The care of older pets is directed at preventing premature aging, minimizing physical and emotional stresses, managing chronic medical conditions and meeting the special needs of the seniors [2,4,6].
Ensuring that the process of aging will not reduce the quality of life for them and they remain carefree and happy [1,2].
The art of caring and managing Senior Health should be carefully crafted and best achieved by working closely with a experienced medical team like us.
Above: Age chart to help owners appreciate the life stages their pet is in, understand the physiological age and how to provide the needed care . Table adapted from Treatment and Care of the Geriatric Veterinary Patient. (10lb = 4.54kg)
19 YEAR OLD
18 YEAR OLD
15 YEAR OLD
16 YEAR OLD
20 YEAR OLD
19 YEAR OLD
For further discussion about pet care for different species and life stages, please click below:
STOP HAVING FUN
WHEN YOU GET OLD.
YOU GET OLD
STOP HAVING FUN.
Senior dog with arthritis hospitalized because of an open pressure sore, still enjoying a bit of a walk (bottom) and a good laugh (left) with assistance from the helium balloons.
Senior dog under the watchful eye of the vet (ICU) after surgery.
Senior dog hospitalized for observation, throwing a tantrum because she was bored and not impressed by the staff.
Senior guide dog admitted for observation.
Senior dog that only allows one specific person in the clinic to trim his nails and clean his ears.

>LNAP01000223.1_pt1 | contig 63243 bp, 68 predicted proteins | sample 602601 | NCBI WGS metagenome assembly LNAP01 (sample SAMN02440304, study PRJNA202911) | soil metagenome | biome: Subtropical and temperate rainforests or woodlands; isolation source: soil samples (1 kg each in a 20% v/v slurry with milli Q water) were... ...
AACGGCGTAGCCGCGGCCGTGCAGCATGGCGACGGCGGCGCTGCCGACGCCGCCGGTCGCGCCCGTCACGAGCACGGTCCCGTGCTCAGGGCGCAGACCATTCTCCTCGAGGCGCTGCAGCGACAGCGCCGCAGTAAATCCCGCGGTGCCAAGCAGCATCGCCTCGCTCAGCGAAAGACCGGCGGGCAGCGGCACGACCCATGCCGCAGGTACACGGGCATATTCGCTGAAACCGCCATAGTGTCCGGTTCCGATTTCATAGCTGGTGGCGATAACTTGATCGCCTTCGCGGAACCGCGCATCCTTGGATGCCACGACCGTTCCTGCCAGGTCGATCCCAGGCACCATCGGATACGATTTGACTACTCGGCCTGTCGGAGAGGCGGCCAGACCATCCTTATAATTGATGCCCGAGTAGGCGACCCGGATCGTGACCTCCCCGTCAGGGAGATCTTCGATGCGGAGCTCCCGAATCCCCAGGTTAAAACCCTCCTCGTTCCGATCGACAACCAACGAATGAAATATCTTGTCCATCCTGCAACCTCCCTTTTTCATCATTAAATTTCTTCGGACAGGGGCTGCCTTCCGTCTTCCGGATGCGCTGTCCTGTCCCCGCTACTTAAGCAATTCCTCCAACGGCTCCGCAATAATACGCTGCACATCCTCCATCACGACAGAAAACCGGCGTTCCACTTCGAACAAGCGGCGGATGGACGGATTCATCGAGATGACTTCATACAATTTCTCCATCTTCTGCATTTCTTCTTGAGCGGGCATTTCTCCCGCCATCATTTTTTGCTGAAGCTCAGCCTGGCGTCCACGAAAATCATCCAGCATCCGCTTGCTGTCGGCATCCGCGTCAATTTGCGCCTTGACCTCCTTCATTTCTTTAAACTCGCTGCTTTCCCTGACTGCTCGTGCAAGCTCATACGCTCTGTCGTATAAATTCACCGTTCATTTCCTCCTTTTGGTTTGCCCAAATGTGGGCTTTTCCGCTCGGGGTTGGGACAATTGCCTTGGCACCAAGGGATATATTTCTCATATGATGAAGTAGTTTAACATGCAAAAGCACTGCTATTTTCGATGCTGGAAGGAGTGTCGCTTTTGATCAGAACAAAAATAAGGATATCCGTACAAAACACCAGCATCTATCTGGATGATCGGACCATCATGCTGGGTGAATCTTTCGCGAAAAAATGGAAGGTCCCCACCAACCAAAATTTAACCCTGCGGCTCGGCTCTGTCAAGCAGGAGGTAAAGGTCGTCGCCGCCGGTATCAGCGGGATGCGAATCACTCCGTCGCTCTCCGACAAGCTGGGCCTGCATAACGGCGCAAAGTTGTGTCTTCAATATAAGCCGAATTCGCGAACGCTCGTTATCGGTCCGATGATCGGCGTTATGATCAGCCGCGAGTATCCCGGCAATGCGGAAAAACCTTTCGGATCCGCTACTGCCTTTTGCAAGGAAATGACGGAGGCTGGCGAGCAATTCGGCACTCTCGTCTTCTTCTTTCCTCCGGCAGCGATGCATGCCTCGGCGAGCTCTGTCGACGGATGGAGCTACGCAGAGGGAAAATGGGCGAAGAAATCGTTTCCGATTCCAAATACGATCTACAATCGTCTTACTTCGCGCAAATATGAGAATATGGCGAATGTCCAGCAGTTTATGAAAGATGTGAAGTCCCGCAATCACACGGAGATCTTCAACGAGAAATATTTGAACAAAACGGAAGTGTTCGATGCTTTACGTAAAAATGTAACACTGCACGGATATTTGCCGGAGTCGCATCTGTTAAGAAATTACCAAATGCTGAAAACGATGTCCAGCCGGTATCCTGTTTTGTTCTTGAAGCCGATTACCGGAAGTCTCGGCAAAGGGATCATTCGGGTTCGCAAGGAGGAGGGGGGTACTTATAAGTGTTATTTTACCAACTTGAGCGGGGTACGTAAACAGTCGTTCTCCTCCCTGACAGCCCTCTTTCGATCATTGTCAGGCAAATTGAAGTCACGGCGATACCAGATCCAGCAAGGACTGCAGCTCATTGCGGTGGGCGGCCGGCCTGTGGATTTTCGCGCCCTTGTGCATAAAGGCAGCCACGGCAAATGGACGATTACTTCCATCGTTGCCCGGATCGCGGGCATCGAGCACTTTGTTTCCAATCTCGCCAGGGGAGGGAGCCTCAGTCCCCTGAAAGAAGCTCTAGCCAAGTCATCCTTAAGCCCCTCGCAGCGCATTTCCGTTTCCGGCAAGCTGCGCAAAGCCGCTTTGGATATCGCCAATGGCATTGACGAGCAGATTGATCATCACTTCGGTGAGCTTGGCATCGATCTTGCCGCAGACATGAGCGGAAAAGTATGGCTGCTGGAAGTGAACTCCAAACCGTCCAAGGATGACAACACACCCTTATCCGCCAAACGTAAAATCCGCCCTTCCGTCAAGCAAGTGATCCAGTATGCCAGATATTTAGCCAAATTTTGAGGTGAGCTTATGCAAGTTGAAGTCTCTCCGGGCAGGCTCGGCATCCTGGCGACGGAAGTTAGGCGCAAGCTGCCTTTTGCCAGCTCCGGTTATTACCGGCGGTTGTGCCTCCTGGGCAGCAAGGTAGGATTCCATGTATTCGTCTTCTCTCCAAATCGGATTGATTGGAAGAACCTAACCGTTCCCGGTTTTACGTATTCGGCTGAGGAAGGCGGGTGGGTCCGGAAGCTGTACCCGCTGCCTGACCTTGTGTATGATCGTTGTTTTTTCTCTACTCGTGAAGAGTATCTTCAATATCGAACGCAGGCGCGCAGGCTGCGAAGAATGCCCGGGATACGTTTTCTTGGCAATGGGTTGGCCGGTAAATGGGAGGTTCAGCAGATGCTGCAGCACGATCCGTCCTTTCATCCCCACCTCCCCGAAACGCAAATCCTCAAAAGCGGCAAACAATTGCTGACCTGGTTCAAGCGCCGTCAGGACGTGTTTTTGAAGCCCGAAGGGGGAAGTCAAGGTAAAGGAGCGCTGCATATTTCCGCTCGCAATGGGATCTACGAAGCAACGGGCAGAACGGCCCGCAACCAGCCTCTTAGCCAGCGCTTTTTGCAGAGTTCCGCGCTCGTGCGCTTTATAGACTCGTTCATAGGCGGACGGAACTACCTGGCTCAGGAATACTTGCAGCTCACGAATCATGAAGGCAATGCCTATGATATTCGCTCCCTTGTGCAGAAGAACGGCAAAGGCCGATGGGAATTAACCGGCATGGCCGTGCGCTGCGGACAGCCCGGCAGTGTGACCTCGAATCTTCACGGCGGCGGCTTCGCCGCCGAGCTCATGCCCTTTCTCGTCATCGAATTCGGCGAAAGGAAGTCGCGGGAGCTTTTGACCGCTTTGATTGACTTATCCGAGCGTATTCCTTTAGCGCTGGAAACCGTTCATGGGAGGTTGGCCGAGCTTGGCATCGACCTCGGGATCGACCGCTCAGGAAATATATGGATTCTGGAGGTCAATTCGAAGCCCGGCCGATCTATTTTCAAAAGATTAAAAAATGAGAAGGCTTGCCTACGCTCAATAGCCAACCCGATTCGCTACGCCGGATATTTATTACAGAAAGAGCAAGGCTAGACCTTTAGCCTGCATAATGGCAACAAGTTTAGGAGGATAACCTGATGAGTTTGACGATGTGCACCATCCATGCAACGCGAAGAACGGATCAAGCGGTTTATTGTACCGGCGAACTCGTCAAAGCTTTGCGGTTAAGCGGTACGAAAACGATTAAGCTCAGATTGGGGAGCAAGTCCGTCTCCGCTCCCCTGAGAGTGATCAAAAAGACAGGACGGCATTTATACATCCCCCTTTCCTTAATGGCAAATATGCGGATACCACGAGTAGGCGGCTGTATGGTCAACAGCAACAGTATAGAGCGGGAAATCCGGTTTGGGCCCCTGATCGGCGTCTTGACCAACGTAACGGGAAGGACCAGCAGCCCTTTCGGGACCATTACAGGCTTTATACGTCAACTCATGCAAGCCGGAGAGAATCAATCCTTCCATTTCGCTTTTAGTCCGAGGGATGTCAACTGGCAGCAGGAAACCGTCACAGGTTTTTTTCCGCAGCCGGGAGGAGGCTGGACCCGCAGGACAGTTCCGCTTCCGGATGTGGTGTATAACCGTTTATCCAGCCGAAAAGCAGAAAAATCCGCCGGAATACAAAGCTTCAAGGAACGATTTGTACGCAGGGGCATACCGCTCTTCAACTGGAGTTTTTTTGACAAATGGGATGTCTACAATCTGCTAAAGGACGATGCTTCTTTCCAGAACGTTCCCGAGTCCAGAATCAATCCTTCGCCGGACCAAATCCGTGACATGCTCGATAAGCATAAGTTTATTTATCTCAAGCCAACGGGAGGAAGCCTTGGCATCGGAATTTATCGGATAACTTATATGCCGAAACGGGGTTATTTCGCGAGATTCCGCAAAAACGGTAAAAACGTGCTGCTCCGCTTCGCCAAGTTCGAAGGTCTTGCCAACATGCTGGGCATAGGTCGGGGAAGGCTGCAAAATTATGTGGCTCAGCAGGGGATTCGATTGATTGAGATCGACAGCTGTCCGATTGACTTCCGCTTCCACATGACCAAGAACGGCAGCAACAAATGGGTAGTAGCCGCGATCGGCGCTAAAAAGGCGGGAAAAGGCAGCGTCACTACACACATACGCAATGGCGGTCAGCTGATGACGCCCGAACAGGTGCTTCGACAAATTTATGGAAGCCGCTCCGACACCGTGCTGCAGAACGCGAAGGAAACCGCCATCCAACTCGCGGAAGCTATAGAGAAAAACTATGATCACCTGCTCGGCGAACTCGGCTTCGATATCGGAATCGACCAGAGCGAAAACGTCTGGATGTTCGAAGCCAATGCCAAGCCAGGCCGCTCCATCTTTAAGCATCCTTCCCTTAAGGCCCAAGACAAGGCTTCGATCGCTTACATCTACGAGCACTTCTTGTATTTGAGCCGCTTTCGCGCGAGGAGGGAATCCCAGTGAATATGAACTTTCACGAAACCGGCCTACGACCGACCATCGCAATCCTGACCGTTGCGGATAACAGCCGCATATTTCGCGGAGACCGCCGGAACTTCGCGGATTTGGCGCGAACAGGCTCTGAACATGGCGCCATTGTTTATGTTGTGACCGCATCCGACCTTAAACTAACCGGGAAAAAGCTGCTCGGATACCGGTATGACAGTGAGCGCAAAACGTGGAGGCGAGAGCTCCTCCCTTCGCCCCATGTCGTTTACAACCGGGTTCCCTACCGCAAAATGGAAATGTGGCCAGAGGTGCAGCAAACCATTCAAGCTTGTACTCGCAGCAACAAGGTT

Senior Chinchilla admitted for fur trimming.
Senior dog taking an afternoon nap at the reception lobby while being hospitalized.
While every pet should have an annual physical examination, a pet older than 7 years who is in relatively good health should have a complete veterinary examination at least once a year, preferably twice a year .
THE BODY SYSTEMS TO MONITOR FOR GERIATRICS [1,2,3,4,5,6,7]:
Table adapted from Treatment and Care of the Geriatric Veterinary Patient.
The DISHA guideline for the clients to determine if cognitive dysfunction is present. DISHA stands for disorientation, interactions, sleep‐wake cycle disturbances, house‐soiling, and activity level alterations .
ANNUAL GERIATRIC MEDICAL PROTOCOL 
This should include:
Complete blood count
Blood pressure reading
Tear production measurement
Corneal surface assessment
Intraocular pressure (IOP) measurement
Ear drum scope
Oral cavity examination
Mobility and weight bearing analysis
Skin and fur coat examination
Chest x-ray and electrocardiogram as needed
Routine dental care and maintenance
1. Coffey, L.T. (2015). My Old Dog. Rescued Pets with Remarkable Second Acts. California: New World Library
2. Davies, M. (1996). Canine and Feline Geriatrics. UK: Wiley-Blackwell
3. Gardner, M., McVety, D. (2017). Treatment and Care of the Geriatric Veterinary Patient. UK: Wiley-Blackwell
4. Gram, W.D.; Milner, R.J.; Lobetti, R. (2018). Chronic Disease Management for Small Animal. USA: Wiley-Blackwell
5. Landsberg, G.; Madari, A.; Zilka, N. (2017). Canine and Feline Dementia. Molecular Basis, Diagnostics and Therapy. Switzerland: Springer
6. Shanan, A.; Pierce, J.; Shearer, T. (2017). Hospice and Palliative Care for Companion Animals. Principles and Practice. UK: Wiley-Blackwell
7. Shojai, A.D. (2010). Complete Care for Your Aging Cat, 2nd Ed. US: Wiley
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